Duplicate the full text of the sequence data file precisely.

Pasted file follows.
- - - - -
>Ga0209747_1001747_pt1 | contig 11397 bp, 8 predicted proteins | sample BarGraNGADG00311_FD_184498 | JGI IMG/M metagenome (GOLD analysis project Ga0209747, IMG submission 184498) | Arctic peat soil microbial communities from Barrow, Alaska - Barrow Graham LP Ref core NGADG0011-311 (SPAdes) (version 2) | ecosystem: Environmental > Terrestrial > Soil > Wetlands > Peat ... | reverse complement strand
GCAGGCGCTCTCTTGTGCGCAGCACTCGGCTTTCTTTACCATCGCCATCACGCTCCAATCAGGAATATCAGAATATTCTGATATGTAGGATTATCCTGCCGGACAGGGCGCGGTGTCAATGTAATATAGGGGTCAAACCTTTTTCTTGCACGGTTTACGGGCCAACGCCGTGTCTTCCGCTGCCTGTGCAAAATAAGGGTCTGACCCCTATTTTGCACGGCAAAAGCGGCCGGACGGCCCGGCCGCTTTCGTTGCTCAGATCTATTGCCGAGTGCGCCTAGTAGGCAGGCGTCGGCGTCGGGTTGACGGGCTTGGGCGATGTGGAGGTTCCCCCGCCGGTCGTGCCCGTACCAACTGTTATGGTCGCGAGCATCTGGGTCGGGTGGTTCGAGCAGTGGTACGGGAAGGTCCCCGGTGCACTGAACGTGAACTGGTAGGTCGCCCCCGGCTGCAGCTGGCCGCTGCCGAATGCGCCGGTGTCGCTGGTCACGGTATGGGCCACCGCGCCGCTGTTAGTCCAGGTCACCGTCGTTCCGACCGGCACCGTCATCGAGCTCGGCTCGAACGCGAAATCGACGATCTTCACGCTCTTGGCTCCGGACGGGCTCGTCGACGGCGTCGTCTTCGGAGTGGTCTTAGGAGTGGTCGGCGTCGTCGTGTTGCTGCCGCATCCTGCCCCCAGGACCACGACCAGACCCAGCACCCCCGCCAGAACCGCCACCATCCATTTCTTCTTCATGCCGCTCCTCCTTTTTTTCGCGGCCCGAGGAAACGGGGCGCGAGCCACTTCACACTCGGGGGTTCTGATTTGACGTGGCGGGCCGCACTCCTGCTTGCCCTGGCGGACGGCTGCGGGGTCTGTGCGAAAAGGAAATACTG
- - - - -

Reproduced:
>Ga0209747_1001747_pt1 | contig 11397 bp, 8 predicted proteins | sample BarGraNGADG00311_FD_184498 | JGI IMG/M metagenome (GOLD analysis project Ga0209747, IMG submission 184498) | Arctic peat soil microbial communities from Barrow, Alaska - Barrow Graham LP Ref core NGADG0011-311 (SPAdes) (version 2) | ecosystem: Environmental > Terrestrial > Soil > Wetlands > Peat ... | reverse complement strand
GCAGGCGCTCTCTTGTGCGCAGCACTCGGCTTTCTTTACCATCGCCATCACGCTCCAATCAGGAATATCAGAATATTCTGATATGTAGGATTATCCTGCCGGACAGGGCGCGGTGTCAATGTAATATAGGGGTCAAACCTTTTTCTTGCACGGTTTACGGGCCAACGCCGTGTCTTCCGCTGCCTGTGCAAAATAAGGGTCTGACCCCTATTTTGCACGGCAAAAGCGGCCGGACGGCCCGGCCGCTTTCGTTGCTCAGATCTATTGCCGAGTGCGCCTAGTAGGCAGGCGTCGGCGTCGGGTTGACGGGCTTGGGCGATGTGGAGGTTCCCCCGCCGGTCGTGCCCGTACCAACTGTTATGGTCGCGAGCATCTGGGTCGGGTGGTTCGAGCAGTGGTACGGGAAGGTCCCCGGTGCACTGAACGTGAACTGGTAGGTCGCCCCCGGCTGCAGCTGGCCGCTGCCGAATGCGCCGGTGTCGCTGGTCACGGTATGGGCCACCGCGCCGCTGTTAGTCCAGGTCACCGTCGTTCCGACCGGCACCGTCATCGAGCTCGGCTCGAACGCGAAATCGACGATCTTCACGCTCTTGGCTCCGGACGGGCTCGTCGACGGCGTCGTCTTCGGAGTGGTCTTAGGAGTGGTCGGCGTCGTCGTGTTGCTGCCGCATCCTGCCCCCAGGACCACGACCAGACCCAGCACCCCCGCCAGAACCGCCACCATCCATTTCTTCTTCATGCCGCTCCTCCTTTTTTTCGCGGCCCGAGGAAACGGGGCGCGAGCCACTTCACACTCGGGGGTTCTGATTTGACGTGGCGGGCCGCACTCCTGCTTGCCCTGGCGGACGGCTGCGGGGTCTGTGCGAAAAGGAAATACTG